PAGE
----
This Just In: Upgrades and Downgrades

At The Motley Fool, we poke plenty of fun at Wall Street analysts and their endless cycle of upgrades, downgrades, and "initiating coverage at neutral." So you might think we'd be the last people to give virtual ink to such "news." And we would be -- if that were all we were doing.

But in "This Just In," we don't simply tell you what the analysts said. We'll also show you whether they know what they're talking about. To help, we've enlisted Motley Fool CAPS, our tool for rating stocks and analysts alike. With CAPS, we'll be tracking the long-term performance of Wall Street's best and brightest -- and its worst and sorriest, too.

And speaking of the best ...
For some months now, I've been feeling mighty lonely sitting out on my perch and arguing that salesforce.com (NYSE: CRM  ) is cheaper than it looks, with its triple-digit price-to-earnings ratio and all. This morning, though, I gained a little company, and it came in the form of a "buy" rating from one of Wall Street's better stock-picking groups: Kaufman Bros.

Although Kaufman doesn't boast a particularly admirable record for accuracy (just a hair above 50%), it nonetheless ranks in the top 15% of members tracked by CAPS on the strength of how well it does when it guesses right:

Company

Kaufman Said:

CAPS Says (5 Max):

Kaufman's Pick Beating S&P by:

LSI (NYSE: LSI  )

Outperform

***

28 points

Dolby (NYSE: DLB  )

Outperform

*****

33 points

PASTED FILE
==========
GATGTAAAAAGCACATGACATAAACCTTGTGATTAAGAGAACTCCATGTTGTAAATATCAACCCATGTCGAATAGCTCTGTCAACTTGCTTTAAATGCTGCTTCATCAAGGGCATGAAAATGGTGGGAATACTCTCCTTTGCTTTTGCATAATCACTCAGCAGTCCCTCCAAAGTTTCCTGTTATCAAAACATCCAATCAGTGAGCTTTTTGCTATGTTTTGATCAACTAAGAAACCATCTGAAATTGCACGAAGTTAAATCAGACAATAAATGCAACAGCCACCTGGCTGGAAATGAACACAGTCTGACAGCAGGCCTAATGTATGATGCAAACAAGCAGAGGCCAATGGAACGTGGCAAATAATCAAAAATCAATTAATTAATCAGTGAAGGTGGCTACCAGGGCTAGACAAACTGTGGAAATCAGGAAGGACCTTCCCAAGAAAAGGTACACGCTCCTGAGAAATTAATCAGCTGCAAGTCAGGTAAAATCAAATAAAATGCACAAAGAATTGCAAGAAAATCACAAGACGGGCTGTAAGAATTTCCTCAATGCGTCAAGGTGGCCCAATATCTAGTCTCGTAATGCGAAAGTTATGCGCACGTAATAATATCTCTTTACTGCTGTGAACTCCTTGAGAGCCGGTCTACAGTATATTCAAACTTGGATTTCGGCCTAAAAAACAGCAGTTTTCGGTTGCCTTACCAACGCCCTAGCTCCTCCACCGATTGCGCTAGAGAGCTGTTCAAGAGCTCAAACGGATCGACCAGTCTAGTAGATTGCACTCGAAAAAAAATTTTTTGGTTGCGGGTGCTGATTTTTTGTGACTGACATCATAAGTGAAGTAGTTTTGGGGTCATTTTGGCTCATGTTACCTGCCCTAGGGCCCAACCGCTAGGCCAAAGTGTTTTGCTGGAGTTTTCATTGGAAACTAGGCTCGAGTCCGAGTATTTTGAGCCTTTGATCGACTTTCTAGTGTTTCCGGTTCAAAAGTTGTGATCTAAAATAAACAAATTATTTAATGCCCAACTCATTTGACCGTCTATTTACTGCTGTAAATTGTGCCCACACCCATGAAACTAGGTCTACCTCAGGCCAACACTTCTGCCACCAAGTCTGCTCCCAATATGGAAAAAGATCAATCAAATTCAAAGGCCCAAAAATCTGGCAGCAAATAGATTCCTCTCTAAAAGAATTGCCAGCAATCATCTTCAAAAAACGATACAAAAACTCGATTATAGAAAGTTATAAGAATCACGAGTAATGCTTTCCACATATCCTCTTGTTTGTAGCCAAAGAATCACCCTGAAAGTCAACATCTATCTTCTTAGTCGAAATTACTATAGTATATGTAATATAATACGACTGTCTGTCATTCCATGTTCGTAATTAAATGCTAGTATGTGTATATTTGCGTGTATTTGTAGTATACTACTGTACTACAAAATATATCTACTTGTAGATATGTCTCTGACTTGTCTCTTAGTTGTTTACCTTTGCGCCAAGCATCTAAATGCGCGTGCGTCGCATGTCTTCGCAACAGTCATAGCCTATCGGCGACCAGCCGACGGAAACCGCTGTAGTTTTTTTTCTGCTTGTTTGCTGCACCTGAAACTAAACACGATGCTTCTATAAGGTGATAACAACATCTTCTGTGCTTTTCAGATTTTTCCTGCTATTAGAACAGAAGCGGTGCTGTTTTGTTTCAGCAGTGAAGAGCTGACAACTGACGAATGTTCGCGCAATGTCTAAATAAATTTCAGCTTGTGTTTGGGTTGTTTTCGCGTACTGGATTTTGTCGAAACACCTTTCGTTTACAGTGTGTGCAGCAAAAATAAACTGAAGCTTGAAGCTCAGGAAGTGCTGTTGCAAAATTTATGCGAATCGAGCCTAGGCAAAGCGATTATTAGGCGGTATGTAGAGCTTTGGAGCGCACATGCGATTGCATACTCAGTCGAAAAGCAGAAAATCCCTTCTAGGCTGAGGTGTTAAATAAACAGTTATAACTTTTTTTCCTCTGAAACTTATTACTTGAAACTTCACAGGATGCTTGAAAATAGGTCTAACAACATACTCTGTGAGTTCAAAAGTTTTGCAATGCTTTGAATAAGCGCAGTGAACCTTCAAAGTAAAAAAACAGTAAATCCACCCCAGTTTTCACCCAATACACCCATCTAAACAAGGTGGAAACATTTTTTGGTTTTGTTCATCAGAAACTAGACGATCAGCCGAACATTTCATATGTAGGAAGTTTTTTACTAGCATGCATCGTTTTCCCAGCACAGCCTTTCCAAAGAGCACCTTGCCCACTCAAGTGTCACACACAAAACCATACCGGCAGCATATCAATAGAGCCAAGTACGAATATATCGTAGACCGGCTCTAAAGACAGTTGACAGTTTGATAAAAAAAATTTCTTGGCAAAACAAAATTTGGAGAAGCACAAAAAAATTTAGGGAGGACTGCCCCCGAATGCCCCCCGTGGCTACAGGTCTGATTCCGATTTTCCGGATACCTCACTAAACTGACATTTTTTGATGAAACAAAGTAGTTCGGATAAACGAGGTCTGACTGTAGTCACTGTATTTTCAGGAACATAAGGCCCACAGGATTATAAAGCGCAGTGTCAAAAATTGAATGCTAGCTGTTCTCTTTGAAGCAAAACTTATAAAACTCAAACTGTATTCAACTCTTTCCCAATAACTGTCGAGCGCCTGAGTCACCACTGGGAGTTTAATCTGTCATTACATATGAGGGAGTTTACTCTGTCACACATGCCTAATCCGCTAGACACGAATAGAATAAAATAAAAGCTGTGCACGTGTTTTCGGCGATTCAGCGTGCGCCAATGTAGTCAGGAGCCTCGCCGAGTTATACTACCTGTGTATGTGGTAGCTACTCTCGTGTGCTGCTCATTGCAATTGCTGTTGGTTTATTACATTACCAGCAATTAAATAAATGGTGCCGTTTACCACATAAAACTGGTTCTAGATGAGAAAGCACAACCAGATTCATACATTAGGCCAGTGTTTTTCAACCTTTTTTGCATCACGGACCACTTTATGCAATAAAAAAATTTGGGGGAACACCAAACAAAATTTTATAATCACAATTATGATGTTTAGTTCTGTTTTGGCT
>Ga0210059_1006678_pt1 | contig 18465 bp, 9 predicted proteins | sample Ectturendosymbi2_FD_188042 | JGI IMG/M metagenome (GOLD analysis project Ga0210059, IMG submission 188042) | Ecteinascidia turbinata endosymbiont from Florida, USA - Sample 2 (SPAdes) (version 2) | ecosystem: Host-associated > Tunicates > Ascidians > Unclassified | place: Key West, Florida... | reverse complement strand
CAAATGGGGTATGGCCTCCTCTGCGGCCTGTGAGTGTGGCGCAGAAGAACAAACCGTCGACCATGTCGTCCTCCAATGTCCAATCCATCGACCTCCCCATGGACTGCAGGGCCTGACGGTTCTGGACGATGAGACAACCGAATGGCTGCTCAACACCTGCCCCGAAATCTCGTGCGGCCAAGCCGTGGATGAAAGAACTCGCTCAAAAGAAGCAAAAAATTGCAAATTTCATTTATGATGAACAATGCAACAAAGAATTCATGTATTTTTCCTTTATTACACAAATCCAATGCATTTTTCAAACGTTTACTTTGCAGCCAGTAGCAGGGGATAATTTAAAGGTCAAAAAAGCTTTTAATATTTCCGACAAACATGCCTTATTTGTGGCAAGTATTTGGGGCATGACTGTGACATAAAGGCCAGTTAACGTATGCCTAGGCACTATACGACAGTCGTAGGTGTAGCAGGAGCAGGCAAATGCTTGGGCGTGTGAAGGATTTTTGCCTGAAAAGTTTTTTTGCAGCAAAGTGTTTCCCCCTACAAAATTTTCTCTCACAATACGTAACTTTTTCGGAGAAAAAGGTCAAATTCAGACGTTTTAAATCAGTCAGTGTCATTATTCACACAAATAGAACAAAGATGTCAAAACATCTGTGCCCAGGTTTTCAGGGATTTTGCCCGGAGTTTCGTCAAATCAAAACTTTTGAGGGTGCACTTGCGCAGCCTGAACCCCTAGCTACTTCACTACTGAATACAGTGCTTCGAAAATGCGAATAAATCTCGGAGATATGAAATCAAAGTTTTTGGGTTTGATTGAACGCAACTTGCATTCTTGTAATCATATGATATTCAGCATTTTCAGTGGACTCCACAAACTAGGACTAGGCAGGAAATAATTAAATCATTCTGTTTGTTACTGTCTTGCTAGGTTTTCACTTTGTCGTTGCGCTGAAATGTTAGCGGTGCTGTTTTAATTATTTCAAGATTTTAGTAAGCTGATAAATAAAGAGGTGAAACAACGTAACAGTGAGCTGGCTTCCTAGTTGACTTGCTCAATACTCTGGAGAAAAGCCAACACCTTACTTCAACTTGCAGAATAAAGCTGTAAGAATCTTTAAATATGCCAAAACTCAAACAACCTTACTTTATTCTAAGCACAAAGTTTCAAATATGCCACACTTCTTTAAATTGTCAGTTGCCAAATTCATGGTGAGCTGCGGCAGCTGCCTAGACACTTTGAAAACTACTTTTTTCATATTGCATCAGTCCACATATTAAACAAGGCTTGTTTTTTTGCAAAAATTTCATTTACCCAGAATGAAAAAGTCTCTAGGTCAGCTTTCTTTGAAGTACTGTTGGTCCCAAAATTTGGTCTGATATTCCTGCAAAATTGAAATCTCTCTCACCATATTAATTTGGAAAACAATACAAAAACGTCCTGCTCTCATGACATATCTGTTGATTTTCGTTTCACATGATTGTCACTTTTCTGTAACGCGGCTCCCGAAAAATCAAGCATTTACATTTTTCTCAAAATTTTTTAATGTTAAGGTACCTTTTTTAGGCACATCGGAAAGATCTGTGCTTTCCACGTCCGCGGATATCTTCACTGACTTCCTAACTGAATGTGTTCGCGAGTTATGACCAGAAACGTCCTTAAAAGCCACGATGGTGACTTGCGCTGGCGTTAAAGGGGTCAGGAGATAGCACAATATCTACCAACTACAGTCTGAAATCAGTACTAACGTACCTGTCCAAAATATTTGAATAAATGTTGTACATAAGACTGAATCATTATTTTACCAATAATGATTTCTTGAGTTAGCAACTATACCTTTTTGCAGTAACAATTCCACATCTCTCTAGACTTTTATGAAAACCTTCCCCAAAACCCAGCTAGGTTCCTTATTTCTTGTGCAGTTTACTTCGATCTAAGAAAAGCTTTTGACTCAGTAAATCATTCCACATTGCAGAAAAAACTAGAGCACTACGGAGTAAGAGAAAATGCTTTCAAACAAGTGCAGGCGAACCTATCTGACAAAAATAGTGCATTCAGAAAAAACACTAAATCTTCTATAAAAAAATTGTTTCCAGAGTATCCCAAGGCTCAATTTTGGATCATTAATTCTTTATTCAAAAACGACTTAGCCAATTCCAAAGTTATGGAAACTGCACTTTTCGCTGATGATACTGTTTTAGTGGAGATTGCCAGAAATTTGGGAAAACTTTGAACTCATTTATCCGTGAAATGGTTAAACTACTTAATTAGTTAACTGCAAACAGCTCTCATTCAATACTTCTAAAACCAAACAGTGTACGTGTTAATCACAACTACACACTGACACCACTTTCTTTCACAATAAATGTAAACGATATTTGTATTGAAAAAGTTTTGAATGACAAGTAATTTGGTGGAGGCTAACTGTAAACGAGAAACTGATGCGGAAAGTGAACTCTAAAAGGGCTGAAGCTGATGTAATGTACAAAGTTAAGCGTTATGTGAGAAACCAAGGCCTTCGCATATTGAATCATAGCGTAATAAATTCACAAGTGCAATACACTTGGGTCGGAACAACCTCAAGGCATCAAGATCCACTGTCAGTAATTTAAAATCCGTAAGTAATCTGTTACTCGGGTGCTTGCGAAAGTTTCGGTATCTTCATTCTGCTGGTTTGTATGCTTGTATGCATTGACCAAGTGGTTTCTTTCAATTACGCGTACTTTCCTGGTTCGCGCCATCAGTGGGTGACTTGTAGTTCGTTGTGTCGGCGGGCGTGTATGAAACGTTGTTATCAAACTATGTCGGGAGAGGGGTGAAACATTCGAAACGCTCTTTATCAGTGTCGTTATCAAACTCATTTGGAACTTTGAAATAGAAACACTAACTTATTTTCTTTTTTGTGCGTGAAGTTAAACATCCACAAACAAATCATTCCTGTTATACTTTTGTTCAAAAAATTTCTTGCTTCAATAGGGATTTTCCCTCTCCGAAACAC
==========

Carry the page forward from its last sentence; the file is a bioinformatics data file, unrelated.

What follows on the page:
Axsys Technologies

Outperform

****

287 points


Of course, that 50% accuracy rating tells us that Kaufman also guesses wrong from time to time:
 

Company

Kaufman Said:

CAPS Says (5 Max):

Kaufman's Pick Lagging S&P by:

Circuit City (NYSE: CC  )

Outperform

*

85 points

Motorola (NYSE: MOT  )

Outperform

**

35 points

Google (Nasdaq: GOOG  )

Outperform

***

6 points


As for whether its guess on salesforce.com will land in the first table above, or the second ... well, we don't have a lot to go on. It has a 50/50 accuracy overall. Its highest-profile software pick (Google) is so far a loser. And of course, we do not know precisely why Kaufman chose to endorse salesforce.com just a few hours before earnings.

But we can guess
What we do know is this: Yesterday evening, salesforce.com announced its purchase of privately held product-support software maker Instranet. And we know that Kaufman peer JMP Securities thinks this is bad news for salesforce rival Rightnow Technologies. We also know that while JMP has an abysmal record of picking winners generally, it's beating the market soundly on its picks of salesforce peers Oracle (Nasdaq: ORCL  ) , Rightnow, and Google.

Foolish takeaway
Put that mishmash together, blend well, and I suspect that Kaufman is telling us salesforce.com's prospects just improved markedly, and that's why Kaufman initiated coverage at "buy."

Toss in the fact that salesforce.com is already selling for an attractive valuation of 40 times trailing free cash flow, versus 43% projected long-term growth, and I'm inclined to agree.

Google is a Motley Fool Rule Breakers pick. Dolby Laboratories and Axsys Technologies are Motley Fool Stock Advisor recommendations.

Fool contributor Rich Smith owns no shares of any company named above. You can find him on CAPS, pontificating under the handle TMFDitty, where he's ranked No. 651 out of more than 115,000 players. The Fool has a disclosure policy